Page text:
Not enjoying the football. But ever interested by it


Is football racist to its core? The author starts out having thought so, but his experience of a particular group of joyful fans makes him wonder whether an inclusive tribalism might not be possible - even desirable

Tony Curzon Price
Tony Curzon Price
1 July 2012

I won’t be enjoying the football [soccer] this evening. Or any evening, really. And that’s not because my team is rubbish and gets nowhere. It’s that I’m just not a supporter. But maybe I should get over my squeamishness about fandom and try it one day. 

I may not be interested in the football, but I’ve certainly for a while been interested by the football. 

My suspicions of fandom come from a sense that following a team, rooting for it, is simply a ritual of atavistic attachment, of immersion of the self into a frenzied whole, that is probably just 2 stops short of the Nuremberg Rallies. 

The BBC’s investigative reporting programme, Panorama seemed to confirm all my prejudices with a broadcast that coincided with the start of the European Championships, co-hosted by Ukraine and Poland, detailing the shocking behaviour of their neo-Nazi fans. 

[YouTube panorama] 

Then, when I got involved in producing and programming an IntelligenceSquared/ Versus/ Google debate on racism in football, my research again seemed to only validate my qualms. We decided on the debate motion of: "Balotelli is right - players should walk off the pitch if racially abused.Football has been too tolerant of racism"

Balotelli is right - players should walk off the pitch if racially abused.
Football has been too tolerant of racism

OK - somone with more knowledge about the game than I would surely be found to confront all those issues that were troubling me: the possibility that football fandom is intrinsically racist, that individuals on the inside have a duty to break the rules of the game to make this known, etc.

As my research progressed, the question of “What’s happened to the racist chanting in England?”, led to the common-place that racism directed at black players had basically disappeared from the English league. Conscious efforts throughout the last 20 years have made racial taunts a thing of the past. 

“But then there’s Tottenham Hotspur,” said one of my sources. Whenever this team, from the North East of London, walks onto an “away” ground, it is, according to him, greeted with the chant of “Yiddos …. Yiiiii…dd’o’o’...s ….  Yiddos” - a disparaging English slang for “Jews”. (Tottenham was traditionally a club of Jewish players and supporters - its roots were in the East End that in the first half of the 20th century was predominantly Jewish.) 

Not only does this always happen, he told me, it is always airbrushed out in BBC footage of the games. Reporting on racism among football fans in Poland and Ukraine is investigative reporting for the BBC, while air-brushing  the same from transmissions of  the home game is good practice, it seems. (I can see the arguments for not giving the racists a platform … but it might have got a mention in the Panorama programme , if only to pre-empt something of a pot & kettle problem).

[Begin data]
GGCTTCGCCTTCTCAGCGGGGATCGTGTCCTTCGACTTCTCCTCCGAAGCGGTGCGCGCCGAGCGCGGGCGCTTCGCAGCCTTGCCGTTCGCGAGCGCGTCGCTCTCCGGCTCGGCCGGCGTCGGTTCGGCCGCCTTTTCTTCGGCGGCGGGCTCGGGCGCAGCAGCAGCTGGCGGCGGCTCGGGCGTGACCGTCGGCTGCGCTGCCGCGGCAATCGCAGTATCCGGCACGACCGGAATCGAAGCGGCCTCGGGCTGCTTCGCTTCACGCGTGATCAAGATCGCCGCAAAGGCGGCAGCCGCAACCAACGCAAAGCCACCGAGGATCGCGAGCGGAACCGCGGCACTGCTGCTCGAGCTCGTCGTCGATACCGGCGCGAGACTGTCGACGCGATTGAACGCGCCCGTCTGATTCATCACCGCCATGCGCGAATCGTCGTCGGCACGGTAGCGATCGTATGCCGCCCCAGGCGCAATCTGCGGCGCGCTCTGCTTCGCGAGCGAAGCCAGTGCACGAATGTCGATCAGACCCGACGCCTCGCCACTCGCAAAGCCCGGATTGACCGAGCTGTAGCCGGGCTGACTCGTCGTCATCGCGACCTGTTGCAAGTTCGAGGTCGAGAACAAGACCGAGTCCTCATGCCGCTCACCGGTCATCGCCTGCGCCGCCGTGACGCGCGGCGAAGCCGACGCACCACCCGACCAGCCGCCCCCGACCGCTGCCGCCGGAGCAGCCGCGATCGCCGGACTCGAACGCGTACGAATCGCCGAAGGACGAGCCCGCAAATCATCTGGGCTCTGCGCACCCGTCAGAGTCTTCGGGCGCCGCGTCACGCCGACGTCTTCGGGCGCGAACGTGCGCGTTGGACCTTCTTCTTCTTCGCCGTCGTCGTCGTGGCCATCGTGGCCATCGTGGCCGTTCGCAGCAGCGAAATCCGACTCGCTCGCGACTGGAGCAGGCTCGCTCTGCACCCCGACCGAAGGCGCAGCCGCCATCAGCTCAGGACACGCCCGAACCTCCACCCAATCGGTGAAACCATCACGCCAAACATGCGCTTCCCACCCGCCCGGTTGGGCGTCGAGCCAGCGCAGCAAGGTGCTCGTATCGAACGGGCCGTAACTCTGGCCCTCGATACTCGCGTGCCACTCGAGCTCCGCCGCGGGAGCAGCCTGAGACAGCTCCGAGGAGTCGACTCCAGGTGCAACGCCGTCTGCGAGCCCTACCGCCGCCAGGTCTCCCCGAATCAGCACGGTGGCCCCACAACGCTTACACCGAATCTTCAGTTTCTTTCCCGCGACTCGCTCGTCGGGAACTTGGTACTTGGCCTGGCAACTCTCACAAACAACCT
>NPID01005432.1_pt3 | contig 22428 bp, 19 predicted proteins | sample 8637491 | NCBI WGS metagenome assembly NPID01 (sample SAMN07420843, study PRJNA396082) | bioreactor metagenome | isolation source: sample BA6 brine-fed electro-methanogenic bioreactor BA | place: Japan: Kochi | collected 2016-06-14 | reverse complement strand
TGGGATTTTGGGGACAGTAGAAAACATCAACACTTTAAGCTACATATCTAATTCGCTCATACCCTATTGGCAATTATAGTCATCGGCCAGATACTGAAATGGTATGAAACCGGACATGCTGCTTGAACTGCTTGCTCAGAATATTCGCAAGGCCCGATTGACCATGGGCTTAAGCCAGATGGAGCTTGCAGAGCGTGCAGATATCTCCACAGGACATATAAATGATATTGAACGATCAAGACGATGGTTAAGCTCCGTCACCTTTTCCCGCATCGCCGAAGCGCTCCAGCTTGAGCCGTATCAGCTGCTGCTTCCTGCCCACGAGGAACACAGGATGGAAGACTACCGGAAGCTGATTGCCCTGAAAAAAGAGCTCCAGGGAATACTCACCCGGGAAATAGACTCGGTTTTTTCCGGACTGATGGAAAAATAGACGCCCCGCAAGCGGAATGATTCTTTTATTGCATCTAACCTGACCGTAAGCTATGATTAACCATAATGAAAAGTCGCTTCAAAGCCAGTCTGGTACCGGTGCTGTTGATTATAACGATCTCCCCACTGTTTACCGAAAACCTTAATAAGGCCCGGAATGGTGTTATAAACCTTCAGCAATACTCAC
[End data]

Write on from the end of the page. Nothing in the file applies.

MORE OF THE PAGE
My functionalist model of football seemed to be getting comfortably confirmed:

• the game, whether club or international, is a bahuvrihi for the tribe - “England” both denotes the team, the nationality it is constituted of, and “England” also denotes what the team stands for - the nation

• the fans - on the sidelines of action, powerless spectators - are driven to paroxysms of sentiment as they identify with the fate of the totality. In defeat especially, the sentiment and the powerlessness compound into anger and grievance; in victory they turn into entitled, righteous, but undeserved superiority;

• threats of bans have made fans behave better in the past 20 years, but maybe that is really about effective repression rather than a deep transformation of the game

• no surprise, went my theory, that the crowd should demonstrate either triumphalist or scapegoating racism. The attachment to the totality was, I assumed, at some level the sort of exclusive, other-defined attachment that is the core of ethno-nationalism. So what might be a safe playground for those sentiments in some fans would inevitably bubble-over into their primitive, violent form for others.

Then came the debate itself. 

[The Versus debate, uncut]

We’d assembled a stunning group - French-Guadeloupean footballer, Louis Saha, football writers Musa Okakwanga, Philippe Auclair and Antony Clavane, equality activist Femi Otitodju and Ukrainian author Andrey Kurkov … Here was a group of joyful, utterly anti-racist football lovers. Their debate simply took it for granted that there could be a non-exclusive, and certainly non-ethnic foundation of tribal attachment, that nothing made them inextricable companions. 

Their implicit critique of my model was that those fans who do become racist are simply the ones who - unfortunately - do have an ethnicist conception of attachment; those who don’t are not simply repressing or somehow civilising it, they really have a different conception of meaningful identities - an elective tribalism that feels no need to demonise the other.

If that’s the case, then  the beautiful game may indeed be that - a game that has the power to bring together (almost) all of humanity in a joyful expression of the competitive spirit. The metaphor of a multi-cutlural team coordinating superlative skill to work towards a socially defined goal and bringing along with them, in that endlessly repeated narrative, a cheering, engaged crowd. What more attractive and optimistic picture of how enlightened humanity and modern nations ought to conduct their affairs? So maybe I really should give fandom a go. 

Maybe. And when the crowd starts chanting “Yiiiiid’o’o’”? A curio from a different age? Really?


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